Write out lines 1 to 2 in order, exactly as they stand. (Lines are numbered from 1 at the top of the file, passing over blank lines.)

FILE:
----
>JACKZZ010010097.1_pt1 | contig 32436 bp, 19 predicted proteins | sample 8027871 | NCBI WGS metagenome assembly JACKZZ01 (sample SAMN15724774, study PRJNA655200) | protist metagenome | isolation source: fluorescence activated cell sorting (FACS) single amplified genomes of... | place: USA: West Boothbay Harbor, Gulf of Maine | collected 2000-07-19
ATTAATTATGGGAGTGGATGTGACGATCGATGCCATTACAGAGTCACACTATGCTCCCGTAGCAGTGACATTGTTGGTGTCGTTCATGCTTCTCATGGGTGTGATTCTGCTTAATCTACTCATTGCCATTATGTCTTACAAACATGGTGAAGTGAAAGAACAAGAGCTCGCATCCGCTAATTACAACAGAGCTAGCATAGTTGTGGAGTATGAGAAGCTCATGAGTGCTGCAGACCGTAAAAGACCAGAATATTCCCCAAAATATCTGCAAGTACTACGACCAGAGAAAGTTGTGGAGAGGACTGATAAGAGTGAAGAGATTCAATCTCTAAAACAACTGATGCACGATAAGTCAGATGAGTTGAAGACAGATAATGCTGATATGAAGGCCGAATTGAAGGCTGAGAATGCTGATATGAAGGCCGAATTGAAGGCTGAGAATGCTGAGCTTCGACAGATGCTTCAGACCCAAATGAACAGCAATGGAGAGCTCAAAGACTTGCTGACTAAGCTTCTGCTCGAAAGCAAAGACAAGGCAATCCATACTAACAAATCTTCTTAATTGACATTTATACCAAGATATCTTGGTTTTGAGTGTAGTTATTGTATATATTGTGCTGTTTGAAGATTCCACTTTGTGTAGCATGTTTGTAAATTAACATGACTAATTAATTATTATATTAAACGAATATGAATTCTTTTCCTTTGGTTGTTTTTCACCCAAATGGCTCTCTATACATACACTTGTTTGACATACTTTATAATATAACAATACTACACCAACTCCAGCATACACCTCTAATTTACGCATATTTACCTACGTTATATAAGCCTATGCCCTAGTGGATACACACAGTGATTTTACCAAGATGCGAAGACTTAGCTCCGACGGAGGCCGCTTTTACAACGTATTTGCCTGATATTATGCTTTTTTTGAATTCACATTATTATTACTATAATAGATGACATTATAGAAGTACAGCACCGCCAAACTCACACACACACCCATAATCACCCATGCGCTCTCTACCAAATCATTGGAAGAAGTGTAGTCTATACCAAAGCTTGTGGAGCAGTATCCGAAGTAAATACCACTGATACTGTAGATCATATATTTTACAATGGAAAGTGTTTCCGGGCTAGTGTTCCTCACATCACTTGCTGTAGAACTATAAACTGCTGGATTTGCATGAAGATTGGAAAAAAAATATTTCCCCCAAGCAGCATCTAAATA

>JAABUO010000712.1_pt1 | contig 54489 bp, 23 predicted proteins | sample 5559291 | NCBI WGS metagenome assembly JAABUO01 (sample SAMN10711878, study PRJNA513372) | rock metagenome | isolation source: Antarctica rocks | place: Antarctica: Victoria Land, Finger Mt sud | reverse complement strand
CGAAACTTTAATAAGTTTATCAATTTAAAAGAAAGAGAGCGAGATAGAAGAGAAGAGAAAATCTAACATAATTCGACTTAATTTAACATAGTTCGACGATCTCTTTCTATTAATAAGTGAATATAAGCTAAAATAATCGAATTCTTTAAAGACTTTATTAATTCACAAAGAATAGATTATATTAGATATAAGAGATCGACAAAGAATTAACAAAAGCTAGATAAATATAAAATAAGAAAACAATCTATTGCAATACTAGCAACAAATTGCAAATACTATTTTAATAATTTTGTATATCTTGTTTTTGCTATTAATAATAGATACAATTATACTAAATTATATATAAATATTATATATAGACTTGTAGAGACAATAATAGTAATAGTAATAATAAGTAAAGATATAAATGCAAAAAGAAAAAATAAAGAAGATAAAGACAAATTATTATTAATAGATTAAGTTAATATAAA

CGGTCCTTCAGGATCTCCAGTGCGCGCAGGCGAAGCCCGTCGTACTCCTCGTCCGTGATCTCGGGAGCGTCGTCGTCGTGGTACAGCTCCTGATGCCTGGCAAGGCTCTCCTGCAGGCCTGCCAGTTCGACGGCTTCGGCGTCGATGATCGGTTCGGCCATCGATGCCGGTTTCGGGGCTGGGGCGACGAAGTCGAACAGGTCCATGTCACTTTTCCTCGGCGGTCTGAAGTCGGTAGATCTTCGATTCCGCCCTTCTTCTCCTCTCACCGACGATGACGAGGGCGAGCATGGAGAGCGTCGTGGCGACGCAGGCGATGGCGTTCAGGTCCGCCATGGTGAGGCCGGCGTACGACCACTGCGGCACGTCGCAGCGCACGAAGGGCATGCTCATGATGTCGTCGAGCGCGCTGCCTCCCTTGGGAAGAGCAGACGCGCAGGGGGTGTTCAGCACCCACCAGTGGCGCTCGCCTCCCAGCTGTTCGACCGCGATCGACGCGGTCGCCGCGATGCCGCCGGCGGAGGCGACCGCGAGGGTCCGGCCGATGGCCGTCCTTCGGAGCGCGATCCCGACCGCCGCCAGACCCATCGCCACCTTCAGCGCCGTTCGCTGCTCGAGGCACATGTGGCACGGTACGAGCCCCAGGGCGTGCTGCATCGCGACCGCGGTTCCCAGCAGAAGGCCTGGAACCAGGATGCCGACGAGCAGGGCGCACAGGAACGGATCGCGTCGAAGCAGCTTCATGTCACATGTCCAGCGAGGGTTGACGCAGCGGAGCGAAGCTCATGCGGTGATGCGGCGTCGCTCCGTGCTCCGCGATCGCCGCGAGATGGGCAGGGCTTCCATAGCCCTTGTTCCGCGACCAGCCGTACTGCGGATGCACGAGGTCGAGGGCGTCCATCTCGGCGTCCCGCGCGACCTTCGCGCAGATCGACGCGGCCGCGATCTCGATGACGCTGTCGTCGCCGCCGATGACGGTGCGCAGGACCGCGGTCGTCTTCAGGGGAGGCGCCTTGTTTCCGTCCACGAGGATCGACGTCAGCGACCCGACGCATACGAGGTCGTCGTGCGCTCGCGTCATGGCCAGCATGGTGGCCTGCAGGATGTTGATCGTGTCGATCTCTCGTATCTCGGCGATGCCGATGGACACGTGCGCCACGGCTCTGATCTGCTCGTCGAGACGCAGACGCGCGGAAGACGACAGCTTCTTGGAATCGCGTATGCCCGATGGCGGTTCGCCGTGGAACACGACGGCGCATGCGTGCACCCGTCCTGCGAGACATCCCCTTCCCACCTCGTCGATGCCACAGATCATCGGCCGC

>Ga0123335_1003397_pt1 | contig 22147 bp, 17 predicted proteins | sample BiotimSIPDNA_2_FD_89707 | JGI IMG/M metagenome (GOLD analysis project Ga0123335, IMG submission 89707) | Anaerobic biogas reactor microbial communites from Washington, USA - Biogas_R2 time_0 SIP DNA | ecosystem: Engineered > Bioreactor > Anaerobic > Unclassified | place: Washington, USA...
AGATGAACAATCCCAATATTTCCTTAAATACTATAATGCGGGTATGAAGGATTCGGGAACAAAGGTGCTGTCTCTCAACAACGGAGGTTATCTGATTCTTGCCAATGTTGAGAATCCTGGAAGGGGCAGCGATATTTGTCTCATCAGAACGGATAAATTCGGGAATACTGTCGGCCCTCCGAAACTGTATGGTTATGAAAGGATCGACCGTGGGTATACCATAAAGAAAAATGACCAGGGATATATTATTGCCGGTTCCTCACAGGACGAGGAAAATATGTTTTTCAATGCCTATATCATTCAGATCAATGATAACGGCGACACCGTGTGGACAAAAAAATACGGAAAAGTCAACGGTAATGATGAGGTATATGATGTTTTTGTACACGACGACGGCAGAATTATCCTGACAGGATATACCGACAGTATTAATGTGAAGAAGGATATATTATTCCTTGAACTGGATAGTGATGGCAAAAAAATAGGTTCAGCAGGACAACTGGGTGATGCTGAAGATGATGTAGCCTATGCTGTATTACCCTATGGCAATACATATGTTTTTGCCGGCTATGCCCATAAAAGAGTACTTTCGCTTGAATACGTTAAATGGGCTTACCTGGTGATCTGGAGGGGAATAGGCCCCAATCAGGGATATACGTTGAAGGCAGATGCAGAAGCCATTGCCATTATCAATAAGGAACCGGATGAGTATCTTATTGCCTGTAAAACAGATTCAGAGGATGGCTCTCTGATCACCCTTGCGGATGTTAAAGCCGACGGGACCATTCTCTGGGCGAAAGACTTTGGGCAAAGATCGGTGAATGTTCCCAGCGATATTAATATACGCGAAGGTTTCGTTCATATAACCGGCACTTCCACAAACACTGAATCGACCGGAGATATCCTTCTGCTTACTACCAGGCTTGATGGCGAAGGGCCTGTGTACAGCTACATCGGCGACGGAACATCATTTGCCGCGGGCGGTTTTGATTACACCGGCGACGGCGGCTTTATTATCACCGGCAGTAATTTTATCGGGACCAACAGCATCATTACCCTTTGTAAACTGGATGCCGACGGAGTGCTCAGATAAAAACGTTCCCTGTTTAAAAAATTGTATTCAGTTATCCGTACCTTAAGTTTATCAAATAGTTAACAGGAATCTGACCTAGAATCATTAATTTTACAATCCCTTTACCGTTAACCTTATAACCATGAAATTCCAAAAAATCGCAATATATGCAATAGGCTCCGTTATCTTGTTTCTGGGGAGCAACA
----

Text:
>JACKZZ010010097.1_pt1 | contig 32436 bp, 19 predicted proteins | sample 8027871 | NCBI WGS metagenome assembly JACKZZ01 (sample SAMN15724774, study PRJNA655200) | protist metagenome | isolation source: fluorescence activated cell sorting (FACS) single amplified genomes of... | place: USA: West Boothbay Harbor, Gulf of Maine | collected 2000-07-19
ATTAATTATGGGAGTGGATGTGACGATCGATGCCATTACAGAGTCACACTATGCTCCCGTAGCAGTGACATTGTTGGTGTCGTTCATGCTTCTCATGGGTGTGATTCTGCTTAATCTACTCATTGCCATTATGTCTTACAAACATGGTGAAGTGAAAGAACAAGAGCTCGCATCCGCTAATTACAACAGAGCTAGCATAGTTGTGGAGTATGAGAAGCTCATGAGTGCTGCAGACCGTAAAAGACCAGAATATTCCCCAAAATATCTGCAAGTACTACGACCAGAGAAAGTTGTGGAGAGGACTGATAAGAGTGAAGAGATTCAATCTCTAAAACAACTGATGCACGATAAGTCAGATGAGTTGAAGACAGATAATGCTGATATGAAGGCCGAATTGAAGGCTGAGAATGCTGATATGAAGGCCGAATTGAAGGCTGAGAATGCTGAGCTTCGACAGATGCTTCAGACCCAAATGAACAGCAATGGAGAGCTCAAAGACTTGCTGACTAAGCTTCTGCTCGAAAGCAAAGACAAGGCAATCCATACTAACAAATCTTCTTAATTGACATTTATACCAAGATATCTTGGTTTTGAGTGTAGTTATTGTATATATTGTGCTGTTTGAAGATTCCACTTTGTGTAGCATGTTTGTAAATTAACATGACTAATTAATTATTATATTAAACGAATATGAATTCTTTTCCTTTGGTTGTTTTTCACCCAAATGGCTCTCTATACATACACTTGTTTGACATACTTTATAATATAACAATACTACACCAACTCCAGCATACACCTCTAATTTACGCATATTTACCTACGTTATATAAGCCTATGCCCTAGTGGATACACACAGTGATTTTACCAAGATGCGAAGACTTAGCTCCGACGGAGGCCGCTTTTACAACGTATTTGCCTGATATTATGCTTTTTTTGAATTCACATTATTATTACTATAATAGATGACATTATAGAAGTACAGCACCGCCAAACTCACACACACACCCATAATCACCCATGCGCTCTCTACCAAATCATTGGAAGAAGTGTAGTCTATACCAAAGCTTGTGGAGCAGTATCCGAAGTAAATACCACTGATACTGTAGATCATATATTTTACAATGGAAAGTGTTTCCGGGCTAGTGTTCCTCACATCACTTGCTGTAGAACTATAAACTGCTGGATTTGCATGAAGATTGGAAAAAAAATATTTCCCCCAAGCAGCATCTAAATA